November 17, 2022
Trent Gahan, a community paramedic who supports the Complex Care Hub, visits a patient at home. Photo by Leah Hennel.
Story by Christine Harris | Photo by Leah Hennel
CALGARY — Sleeping in your own bed, eating your own food and taking care of your pets - these are the routine moments that define everyday life for most Albertans. For people in need of hospital-level care, however, they’re comforts that are sorely out of reach. An innovative program is changing that for the better.
The Complex Care Hub (CCH) was first piloted by Alberta Health Services (AHS) in 2018 at the Rockyview General Hospital (RGH) and introduced to South Health Campus (SHC) in 2019. It’s now part of the hospitals’ regular services as it bridges the gap between acute care sites and the community.
“It’s a virtual inpatient unit that allows eligible patients to receive the same kind of care and treatment they would in hospital, but within the comfort of their own home,” says Dr. Michelle Grinman, a General Internal Medicine specialist at RGH, and the originator of CCH for Calgary Zone.
Following admission through the RGH or SHC Emergency Departments, patients who are recovering on an inpatient ward - and who need non-urgent treatment that would otherwise keep them in hospital - are then offered admission to the CCH. While they receive the daily acute care they would have during a conventional hospital admission, unlike traditional inpatients, CCH patients get to live and sleep at home.
For patients like Sarah Halprin, who receives hospital-level care from her home in Calgary, the program has dramatically impacted her quality of life.
“I had never heard of anything of its kind,” says Halprin of the collaboration between physicians, nurse navigators, community paramedics and IT professionals. “I was absolutely blown away that this even existed.”
Under the program, patients’ vital signs - blood pressure, heart rate, oxygen saturation, temperature, weight - are monitored remotely. Tablets upload this data to a web portal that physicians can access on their laptops. Rigorous safety protocols ensure patients have a direct line to their care team should questions or concerns arise while they’re at home.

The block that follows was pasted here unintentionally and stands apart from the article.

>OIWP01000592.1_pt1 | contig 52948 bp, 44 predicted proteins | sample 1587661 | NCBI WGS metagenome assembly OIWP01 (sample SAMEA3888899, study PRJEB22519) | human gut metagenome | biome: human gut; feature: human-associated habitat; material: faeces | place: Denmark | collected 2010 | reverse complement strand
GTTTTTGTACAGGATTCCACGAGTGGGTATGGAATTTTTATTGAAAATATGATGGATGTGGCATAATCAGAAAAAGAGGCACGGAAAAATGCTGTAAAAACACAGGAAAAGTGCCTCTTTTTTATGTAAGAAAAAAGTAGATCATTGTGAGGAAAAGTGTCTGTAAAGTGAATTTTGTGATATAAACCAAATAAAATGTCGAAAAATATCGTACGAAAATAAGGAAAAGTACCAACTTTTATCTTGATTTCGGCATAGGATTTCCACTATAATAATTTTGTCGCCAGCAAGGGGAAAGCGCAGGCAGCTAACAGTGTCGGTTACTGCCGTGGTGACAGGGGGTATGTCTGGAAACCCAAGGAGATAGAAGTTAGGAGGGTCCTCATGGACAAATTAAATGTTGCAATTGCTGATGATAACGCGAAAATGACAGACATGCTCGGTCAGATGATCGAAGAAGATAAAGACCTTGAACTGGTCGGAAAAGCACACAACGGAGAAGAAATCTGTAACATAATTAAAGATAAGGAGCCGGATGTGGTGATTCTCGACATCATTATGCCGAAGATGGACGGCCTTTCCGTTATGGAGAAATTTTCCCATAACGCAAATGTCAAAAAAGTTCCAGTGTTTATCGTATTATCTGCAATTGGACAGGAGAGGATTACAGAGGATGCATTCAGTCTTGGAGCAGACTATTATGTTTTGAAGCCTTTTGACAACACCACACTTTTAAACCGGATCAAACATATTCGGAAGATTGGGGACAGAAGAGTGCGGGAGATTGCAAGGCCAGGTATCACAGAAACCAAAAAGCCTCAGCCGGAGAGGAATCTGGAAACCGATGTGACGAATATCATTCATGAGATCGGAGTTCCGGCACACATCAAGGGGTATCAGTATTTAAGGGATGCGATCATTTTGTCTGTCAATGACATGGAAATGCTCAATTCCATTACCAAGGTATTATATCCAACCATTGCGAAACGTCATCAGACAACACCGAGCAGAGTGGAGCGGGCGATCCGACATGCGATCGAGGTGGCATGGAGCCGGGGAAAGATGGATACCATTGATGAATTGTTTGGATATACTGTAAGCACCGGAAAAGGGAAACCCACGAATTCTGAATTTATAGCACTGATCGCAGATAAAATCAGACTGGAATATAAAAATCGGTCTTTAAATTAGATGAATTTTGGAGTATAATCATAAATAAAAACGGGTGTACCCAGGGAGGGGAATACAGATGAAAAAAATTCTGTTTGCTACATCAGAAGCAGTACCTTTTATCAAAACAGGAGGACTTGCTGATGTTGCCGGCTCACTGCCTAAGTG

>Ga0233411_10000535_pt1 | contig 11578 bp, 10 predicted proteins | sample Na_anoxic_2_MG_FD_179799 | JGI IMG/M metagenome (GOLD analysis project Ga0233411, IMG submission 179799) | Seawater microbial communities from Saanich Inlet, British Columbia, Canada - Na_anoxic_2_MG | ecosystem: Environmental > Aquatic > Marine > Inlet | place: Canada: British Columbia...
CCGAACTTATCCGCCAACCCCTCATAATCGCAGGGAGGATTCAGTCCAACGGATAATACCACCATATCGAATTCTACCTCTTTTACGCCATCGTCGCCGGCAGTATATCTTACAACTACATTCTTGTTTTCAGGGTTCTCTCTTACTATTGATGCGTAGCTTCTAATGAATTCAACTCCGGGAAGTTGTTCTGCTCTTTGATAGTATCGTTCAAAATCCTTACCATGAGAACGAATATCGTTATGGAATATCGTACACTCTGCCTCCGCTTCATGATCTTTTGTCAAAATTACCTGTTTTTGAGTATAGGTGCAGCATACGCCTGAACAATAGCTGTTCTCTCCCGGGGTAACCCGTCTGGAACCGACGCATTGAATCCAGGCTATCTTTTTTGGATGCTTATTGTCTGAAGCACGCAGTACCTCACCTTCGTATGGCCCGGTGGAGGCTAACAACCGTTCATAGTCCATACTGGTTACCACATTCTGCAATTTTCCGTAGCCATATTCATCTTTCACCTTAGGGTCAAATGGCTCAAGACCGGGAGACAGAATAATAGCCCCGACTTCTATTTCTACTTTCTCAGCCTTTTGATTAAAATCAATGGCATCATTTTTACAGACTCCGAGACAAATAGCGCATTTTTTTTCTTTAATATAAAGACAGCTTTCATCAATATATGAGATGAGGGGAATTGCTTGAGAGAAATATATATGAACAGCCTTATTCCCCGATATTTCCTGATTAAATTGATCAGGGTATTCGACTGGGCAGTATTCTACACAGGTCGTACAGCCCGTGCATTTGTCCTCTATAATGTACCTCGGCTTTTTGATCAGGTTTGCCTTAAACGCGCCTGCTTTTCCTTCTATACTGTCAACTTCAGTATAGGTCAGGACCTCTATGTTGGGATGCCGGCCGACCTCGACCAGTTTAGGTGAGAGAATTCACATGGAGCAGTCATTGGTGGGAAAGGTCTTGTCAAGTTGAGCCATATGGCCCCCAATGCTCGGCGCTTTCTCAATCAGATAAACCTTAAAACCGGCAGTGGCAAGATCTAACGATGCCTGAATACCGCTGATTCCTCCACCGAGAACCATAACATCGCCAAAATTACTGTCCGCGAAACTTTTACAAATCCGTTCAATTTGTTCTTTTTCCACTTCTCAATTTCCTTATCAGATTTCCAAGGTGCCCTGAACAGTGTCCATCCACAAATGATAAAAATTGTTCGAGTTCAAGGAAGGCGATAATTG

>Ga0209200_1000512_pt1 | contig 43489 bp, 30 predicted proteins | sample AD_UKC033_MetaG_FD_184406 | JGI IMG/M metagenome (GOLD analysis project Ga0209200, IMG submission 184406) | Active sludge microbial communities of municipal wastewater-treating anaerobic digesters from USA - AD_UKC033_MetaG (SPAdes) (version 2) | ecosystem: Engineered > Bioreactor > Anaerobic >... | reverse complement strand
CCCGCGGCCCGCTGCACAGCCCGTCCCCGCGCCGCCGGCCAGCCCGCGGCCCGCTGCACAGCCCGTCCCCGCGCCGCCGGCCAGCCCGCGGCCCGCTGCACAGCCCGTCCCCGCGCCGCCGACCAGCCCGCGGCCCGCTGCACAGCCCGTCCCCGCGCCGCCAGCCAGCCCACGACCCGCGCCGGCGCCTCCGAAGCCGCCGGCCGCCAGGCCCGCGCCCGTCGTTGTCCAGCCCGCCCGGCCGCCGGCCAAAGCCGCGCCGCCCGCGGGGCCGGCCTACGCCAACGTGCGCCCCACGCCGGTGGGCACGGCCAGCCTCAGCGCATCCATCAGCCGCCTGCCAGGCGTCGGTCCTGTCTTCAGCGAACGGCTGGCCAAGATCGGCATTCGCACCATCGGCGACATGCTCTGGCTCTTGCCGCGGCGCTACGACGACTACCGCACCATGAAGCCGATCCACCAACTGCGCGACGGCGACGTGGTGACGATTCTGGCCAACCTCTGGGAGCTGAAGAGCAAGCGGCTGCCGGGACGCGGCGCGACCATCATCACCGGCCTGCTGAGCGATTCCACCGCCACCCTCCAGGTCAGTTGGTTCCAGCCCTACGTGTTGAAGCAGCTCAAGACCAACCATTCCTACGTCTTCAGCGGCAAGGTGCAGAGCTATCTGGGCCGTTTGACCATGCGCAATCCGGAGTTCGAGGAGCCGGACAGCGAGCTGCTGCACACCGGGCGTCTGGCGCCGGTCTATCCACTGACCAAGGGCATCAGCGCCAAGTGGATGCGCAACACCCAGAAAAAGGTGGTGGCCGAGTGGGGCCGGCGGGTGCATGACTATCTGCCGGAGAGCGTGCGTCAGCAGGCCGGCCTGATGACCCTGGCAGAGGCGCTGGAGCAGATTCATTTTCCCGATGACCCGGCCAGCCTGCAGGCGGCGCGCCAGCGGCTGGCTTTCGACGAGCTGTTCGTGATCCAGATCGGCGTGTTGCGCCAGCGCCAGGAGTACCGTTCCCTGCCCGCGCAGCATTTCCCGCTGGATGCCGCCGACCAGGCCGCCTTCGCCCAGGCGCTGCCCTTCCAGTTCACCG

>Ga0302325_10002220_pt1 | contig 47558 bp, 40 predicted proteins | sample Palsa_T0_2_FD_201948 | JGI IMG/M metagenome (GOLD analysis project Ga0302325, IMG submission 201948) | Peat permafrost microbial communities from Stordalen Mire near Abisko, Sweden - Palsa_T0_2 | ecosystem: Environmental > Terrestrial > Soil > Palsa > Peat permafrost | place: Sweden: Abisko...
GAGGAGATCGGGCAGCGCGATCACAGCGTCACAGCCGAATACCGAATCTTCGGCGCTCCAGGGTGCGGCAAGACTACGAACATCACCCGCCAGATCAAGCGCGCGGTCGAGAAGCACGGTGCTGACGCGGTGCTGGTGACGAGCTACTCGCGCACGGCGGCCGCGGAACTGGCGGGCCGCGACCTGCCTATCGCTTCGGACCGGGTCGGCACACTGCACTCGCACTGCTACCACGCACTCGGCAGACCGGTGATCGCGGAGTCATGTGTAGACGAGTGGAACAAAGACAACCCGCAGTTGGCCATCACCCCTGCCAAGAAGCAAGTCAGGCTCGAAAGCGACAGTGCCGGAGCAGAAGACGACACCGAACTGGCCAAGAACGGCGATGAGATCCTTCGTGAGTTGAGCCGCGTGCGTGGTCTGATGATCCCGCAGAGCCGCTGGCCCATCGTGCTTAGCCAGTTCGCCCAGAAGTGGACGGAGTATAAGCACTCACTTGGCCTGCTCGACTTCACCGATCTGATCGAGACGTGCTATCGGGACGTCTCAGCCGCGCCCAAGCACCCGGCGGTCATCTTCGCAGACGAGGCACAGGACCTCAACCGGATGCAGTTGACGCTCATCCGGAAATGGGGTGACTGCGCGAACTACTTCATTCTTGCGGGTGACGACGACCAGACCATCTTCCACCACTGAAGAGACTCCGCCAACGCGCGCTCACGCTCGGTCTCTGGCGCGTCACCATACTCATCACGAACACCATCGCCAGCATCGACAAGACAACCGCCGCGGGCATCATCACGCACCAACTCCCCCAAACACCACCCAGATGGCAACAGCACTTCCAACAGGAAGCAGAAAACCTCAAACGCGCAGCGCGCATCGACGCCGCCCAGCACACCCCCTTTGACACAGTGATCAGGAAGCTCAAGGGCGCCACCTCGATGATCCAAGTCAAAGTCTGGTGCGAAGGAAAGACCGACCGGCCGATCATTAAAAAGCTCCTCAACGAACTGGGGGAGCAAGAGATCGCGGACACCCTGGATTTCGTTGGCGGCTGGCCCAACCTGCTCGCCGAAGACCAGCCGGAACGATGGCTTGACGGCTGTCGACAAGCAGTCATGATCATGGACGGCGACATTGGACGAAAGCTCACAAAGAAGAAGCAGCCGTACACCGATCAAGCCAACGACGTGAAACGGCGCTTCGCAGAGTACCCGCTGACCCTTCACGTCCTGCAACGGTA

"They can see it in real time," adds Halprin. "You can do a consultation with the doctor. So instead of having to go into the hospital, I was able to do that from home. It's incredible."
Similar initiatives - such as Edmonton Zone’s Virtual Hospital - are also in place elsewhere in the province. As for the next phase of the CCH, Dr. Grinman has helped to create a similar home hospital program in Wetaskiwin, in collaboration with a research team from Harvard Medical School.
"The plan is to adapt this type of model to reach other populations," says Dr. Grinman. "That's one of AHS' priorities, not just to serve Calgary and Edmonton, but to also be able to serve rural and remote populations."
One of the most important aspects of CCH is that it doesn’t sacrifice quality of life for quality of care. Praise and recognition came in May 2022 when the program garnered the Patient Experience Award from the Health Quality Council of Alberta.
Dr. Grinman adds with satisfaction: "Patients often use words like, 'I feel safe,' or, 'I'm happier,' or, 'I got to go to my 90th birthday party,' or 'I got to see my niece or my grandchild.' We hear that a lot.”
See a closer look at the Complex Care Hub in a photo essay by Leah Hennel, an award-winning AHS photographer.